Good news, biopharma companies. Some industry watchers think a Donald Trump presidency could help the sector break out of its M&A lull.
One reason? A potential rise in valuations. Shares have been sagging under investor fears of drug-pricing reform--and while both Trump and Democratic rival Hillary Clinton vowed action on that front during their campaigns, Clinton was seen as a bigger pharma foe. Biopharma stocks soared on Trump’s election, and if that upward trend continues, targets that have refused to sell at their depressed valuations may be willing to chat with wannabe acquirers, analysts and bankers told Reuters.
Another potentiality that could help rev things up: an influx of cash that’s currently stashed overseas. Trump has said that he plans to work with Congress on allowing U.S. companies to pay a lower tax rate when bringing that cash back home. That scenario would certainly help Pfizer, which says it has $80 billion overseas that it wants to bring stateside.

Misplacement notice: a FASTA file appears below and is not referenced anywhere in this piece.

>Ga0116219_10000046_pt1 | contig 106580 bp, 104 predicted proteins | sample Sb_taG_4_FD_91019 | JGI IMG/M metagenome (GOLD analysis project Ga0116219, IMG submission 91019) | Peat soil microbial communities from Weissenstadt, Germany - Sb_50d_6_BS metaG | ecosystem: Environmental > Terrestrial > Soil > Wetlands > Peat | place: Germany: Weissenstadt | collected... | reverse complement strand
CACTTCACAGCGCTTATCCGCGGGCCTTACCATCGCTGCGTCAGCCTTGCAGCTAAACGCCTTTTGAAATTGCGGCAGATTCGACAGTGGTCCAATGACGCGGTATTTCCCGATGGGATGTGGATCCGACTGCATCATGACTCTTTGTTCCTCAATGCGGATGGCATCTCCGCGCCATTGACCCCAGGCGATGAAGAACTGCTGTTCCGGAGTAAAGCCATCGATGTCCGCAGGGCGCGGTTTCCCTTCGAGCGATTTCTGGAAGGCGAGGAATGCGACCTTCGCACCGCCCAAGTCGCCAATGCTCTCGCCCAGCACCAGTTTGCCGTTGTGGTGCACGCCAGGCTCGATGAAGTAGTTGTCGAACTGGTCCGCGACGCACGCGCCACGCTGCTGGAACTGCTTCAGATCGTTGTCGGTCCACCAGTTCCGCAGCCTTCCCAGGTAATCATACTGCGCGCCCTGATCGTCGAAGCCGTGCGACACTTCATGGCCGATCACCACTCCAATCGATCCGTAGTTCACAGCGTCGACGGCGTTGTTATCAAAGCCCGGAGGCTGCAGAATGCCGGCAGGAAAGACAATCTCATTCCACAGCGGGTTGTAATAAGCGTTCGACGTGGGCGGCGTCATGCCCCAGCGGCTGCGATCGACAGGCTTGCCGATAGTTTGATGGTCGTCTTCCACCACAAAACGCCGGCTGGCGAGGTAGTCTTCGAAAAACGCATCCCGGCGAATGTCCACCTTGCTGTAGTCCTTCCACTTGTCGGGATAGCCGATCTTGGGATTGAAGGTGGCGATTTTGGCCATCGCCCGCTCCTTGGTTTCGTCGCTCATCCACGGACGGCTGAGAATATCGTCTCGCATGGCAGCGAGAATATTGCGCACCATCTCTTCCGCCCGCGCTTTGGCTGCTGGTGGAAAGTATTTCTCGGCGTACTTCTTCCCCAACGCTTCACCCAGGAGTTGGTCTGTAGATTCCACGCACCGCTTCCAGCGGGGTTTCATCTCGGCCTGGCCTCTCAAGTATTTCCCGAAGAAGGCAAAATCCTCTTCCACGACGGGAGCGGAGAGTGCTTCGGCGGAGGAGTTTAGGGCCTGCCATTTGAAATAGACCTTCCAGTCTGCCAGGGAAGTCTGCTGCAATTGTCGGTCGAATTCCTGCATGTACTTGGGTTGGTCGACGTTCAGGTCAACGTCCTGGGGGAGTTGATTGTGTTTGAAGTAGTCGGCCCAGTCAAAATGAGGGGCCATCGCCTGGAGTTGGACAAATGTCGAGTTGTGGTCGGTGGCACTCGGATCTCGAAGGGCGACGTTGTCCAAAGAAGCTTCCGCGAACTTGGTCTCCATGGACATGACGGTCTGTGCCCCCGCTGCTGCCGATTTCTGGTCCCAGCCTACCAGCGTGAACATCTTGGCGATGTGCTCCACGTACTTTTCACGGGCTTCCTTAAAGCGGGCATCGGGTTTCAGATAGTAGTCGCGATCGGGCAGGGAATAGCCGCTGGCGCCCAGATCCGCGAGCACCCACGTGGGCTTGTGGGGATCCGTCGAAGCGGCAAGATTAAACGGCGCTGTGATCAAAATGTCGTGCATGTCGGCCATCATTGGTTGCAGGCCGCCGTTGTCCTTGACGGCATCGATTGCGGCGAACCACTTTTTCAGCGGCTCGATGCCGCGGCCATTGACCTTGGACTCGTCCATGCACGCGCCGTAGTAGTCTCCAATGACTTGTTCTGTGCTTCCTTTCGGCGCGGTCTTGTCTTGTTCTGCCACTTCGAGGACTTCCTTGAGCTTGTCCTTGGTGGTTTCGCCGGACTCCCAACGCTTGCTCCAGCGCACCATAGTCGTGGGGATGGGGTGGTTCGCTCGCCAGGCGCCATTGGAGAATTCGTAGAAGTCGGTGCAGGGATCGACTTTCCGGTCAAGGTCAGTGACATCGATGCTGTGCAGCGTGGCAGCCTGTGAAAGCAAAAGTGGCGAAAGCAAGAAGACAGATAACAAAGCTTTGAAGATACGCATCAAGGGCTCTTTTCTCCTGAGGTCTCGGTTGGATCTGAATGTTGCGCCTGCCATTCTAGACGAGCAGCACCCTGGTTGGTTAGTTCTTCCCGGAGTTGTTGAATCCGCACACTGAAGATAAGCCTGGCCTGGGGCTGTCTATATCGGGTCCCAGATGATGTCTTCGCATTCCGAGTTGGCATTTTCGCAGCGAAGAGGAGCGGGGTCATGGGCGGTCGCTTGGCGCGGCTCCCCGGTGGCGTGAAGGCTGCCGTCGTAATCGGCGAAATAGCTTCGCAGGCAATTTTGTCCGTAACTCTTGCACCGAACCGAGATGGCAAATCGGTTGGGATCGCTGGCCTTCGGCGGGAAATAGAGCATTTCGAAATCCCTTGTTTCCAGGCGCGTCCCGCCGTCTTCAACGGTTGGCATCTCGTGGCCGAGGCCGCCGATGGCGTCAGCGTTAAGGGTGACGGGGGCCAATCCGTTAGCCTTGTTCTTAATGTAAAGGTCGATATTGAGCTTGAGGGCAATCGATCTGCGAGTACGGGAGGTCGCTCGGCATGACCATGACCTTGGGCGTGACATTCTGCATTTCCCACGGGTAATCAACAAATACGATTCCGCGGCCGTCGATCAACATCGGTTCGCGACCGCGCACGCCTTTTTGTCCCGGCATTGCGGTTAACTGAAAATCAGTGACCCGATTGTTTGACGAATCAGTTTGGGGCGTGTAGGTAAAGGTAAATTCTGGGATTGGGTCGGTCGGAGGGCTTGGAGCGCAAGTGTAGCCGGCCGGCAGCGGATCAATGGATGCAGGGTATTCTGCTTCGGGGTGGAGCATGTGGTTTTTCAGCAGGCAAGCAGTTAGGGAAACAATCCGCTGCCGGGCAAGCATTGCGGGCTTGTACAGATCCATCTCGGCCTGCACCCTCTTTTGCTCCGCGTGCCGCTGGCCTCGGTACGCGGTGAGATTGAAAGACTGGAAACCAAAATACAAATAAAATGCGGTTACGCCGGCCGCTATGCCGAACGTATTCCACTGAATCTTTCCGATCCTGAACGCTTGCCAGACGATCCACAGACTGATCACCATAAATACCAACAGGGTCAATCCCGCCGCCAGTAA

While last year saw the industry shattering M&A records, 2016 has been a different story. Life sciences dealmaking is down 65% from last year, Reuters says.
If Trump proves a catalyst, though, companies may revisit some takeover-rumor favorites, including oncology specialist Tesaro and rare-disease drugmaker Sarepta Therapeutics.
Of course, the change won’t necessarily happen overnight, Reuters notes. Companies and investment banks will need time to assess whatever policies Trump brings to the table before they take any M&A leaps.
And PwC, which last month released its Global Pharma & Life Sciences Deals Insights Q3 2016 Update, doesn’t expect to see a quick turnaround either, considering the other factors affecting the M&A slowdown. While “deal volumes in the future have the ability to trend upward,” it’s more likely they’ll stay “depressed” until “uncertainty around general economic factors and industry conditions” are cleared up, the report authors wrote.